Another month passed by and the texting and skyping reached its peak. Relationships, in my limited experience, have a growth curve. It starts with a bang and reaches its peak and then, with time, fall down at a steady state. This was the peak in their relationship.

They decided to ‘date.’ The venue was Samarkhand. Both were as nervous as kids going for prom. They met and hardly ate; just yapped the night away.

A week later, they were off to BR Hills—the deciding trip. ‘Whether to take it forward or not’- was the agenda. They lived on a tree house- their natural habitat, and discovered that they could live in harmony without eating each other up.

Tiger told Panda, “This is it.” Panda replied, “Go ahead kid, live your life.” Tiger met the mother lion and Leo did the same. They moved in together and subsequently tied the knot. The ceremony was presided over by all the animals of the animal kingdom.

Panda moved in with them soon after and now, Tiger, Leo, Panda and Panda’s two daughter live happily. I can’t vouch for a ‘happily ever after’, but they are happy for now. That is how this unlikely love story began.


The French Love

Blue eyes, brown hair and the French air;

He was straight out of Mills and Boons.

Saw him first mixing tequila with vodka.

He dealt the cards with expertise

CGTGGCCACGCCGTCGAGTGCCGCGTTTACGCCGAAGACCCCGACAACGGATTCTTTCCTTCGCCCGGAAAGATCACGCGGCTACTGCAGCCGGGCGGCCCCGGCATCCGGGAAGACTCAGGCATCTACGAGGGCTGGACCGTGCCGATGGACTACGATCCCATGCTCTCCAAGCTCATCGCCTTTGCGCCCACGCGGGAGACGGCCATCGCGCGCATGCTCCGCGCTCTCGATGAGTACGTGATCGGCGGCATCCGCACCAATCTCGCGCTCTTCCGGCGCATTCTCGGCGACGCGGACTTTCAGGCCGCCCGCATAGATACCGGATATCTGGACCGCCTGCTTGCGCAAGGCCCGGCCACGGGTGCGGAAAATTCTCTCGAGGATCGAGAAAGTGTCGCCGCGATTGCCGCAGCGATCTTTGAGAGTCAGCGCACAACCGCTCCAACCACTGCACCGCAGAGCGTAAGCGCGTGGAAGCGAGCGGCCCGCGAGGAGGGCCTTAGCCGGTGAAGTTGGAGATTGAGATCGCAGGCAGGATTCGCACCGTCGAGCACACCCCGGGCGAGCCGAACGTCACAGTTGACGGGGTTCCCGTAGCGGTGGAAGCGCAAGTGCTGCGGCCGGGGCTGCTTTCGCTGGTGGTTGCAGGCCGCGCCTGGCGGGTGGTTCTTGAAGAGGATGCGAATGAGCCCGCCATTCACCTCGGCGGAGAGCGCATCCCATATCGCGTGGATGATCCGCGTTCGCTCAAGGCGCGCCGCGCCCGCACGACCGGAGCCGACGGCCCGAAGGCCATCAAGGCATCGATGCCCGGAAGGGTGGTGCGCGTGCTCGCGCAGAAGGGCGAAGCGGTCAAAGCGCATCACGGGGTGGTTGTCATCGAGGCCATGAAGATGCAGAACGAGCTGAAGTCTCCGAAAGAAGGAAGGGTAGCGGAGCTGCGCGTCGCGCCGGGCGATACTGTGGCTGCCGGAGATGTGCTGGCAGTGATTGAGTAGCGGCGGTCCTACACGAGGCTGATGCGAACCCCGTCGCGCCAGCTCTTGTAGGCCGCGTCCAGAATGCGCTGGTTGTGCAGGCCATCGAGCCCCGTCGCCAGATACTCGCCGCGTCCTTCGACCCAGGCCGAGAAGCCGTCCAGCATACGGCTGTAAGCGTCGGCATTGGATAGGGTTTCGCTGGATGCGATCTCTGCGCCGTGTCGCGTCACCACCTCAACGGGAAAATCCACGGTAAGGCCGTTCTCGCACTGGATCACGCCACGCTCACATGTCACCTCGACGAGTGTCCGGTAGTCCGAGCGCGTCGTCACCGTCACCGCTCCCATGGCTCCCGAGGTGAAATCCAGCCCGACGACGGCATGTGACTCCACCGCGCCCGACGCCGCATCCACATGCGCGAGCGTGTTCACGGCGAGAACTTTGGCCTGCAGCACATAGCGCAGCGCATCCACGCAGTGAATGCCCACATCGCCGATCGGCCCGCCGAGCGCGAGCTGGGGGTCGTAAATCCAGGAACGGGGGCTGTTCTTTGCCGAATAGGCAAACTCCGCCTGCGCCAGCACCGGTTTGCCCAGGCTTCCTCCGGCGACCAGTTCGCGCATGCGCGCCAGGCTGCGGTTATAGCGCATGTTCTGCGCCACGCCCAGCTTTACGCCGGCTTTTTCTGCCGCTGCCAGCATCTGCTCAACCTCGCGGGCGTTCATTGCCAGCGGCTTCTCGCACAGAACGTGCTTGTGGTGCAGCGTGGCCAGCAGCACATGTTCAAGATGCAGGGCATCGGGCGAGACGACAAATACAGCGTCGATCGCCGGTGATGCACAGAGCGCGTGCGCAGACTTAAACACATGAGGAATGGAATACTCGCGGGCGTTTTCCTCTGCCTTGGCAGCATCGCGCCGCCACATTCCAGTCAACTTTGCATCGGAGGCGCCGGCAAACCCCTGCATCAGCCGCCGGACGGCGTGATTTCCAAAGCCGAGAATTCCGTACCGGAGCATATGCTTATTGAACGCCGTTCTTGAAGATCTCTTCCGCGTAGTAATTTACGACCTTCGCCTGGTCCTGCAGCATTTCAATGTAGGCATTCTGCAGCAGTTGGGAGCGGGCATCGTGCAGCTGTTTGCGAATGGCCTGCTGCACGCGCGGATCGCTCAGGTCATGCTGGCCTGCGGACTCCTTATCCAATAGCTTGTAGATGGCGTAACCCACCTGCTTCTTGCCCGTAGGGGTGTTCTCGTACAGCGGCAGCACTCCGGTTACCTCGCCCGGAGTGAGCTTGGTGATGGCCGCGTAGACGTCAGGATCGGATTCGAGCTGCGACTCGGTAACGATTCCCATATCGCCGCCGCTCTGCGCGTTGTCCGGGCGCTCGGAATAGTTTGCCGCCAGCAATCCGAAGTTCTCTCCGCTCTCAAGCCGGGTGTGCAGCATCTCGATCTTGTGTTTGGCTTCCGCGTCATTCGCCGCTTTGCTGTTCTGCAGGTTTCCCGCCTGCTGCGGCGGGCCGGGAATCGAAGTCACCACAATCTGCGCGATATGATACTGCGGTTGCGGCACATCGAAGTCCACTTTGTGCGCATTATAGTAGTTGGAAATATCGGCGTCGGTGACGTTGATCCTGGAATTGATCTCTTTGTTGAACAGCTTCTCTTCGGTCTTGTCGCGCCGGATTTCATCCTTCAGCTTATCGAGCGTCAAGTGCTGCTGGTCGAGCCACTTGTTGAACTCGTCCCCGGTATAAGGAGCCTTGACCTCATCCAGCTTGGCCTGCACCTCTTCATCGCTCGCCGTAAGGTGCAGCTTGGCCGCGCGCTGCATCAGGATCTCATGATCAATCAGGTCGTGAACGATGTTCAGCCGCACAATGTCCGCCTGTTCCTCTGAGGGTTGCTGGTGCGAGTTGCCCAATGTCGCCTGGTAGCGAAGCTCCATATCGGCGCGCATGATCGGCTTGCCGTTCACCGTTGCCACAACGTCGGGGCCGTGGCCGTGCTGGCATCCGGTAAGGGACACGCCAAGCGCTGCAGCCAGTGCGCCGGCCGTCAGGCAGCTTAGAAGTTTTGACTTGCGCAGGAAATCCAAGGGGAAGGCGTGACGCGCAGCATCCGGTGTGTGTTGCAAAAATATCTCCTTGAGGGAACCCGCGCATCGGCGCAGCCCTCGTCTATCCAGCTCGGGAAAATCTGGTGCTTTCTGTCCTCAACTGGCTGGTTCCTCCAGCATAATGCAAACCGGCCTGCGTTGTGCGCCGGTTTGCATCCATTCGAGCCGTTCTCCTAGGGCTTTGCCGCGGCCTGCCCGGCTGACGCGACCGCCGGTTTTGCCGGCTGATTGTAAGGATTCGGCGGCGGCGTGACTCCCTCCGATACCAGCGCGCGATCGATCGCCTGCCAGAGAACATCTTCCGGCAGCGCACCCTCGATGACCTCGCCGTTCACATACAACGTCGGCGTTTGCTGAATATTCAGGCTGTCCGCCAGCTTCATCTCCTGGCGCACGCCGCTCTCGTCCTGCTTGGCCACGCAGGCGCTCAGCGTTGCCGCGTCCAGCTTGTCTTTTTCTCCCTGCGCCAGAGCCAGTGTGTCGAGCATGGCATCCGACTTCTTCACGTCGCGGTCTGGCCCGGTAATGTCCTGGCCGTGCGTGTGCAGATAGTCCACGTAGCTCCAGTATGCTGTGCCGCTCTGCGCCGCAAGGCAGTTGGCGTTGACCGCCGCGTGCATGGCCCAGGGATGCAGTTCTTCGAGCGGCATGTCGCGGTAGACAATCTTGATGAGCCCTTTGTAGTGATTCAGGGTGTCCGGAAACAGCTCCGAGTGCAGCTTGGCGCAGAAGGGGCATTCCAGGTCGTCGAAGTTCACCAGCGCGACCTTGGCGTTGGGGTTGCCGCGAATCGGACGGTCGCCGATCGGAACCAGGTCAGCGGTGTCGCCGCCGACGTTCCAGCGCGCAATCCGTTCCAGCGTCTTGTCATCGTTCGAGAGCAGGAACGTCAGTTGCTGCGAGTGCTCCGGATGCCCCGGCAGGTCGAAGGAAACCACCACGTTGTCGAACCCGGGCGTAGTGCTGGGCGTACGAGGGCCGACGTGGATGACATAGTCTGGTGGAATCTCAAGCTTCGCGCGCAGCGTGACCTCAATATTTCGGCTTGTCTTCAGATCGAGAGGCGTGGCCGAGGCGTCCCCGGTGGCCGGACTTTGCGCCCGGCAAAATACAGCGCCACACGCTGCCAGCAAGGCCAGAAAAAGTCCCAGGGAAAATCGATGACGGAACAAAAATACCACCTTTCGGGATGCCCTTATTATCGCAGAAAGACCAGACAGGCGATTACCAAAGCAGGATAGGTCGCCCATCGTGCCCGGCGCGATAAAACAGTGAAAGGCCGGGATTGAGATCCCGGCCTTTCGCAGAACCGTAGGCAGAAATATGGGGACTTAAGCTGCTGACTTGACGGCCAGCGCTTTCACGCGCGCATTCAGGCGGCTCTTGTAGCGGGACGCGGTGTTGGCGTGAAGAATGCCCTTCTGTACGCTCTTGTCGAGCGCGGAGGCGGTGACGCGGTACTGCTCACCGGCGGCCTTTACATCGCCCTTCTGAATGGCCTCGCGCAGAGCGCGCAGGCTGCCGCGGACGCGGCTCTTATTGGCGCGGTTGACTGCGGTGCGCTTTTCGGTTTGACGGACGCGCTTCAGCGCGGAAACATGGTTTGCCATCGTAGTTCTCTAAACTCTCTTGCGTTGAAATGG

As if they were friends from old.

The scene was set,

The curtains up,

The music—ZAZ.

We argued:

The English were cold;

The Spaniards spoke from the heart;

London was a bore;

But Milan was his whore;

Caviar was disgusting;

But ratatouille felt like home.

It started gently:

His hand in mine;

The battle of wits;

The battle of hearts;

It was to commence at last.

I asked him meekly- will it last?

‘Je ne sais pas,

But I love you…for now.’

That was all I was to get

No empty promises;

No plans for tomorrow;

No roses in satin;

Nothing but….just love.

Love that lasted a moment,

Disappeared with the fading moon.

Something that tasted like spirits

And made the head heavy.

Something that encouraged smiles,

Conversation and delirium.

Something warm,

Something pretty,

And something very French.

How am I to ever forget that night?

That night I met my French love.

The funny thing:

I left the morning after without a note,

Knowing it won’t last.

Cafe Bonheur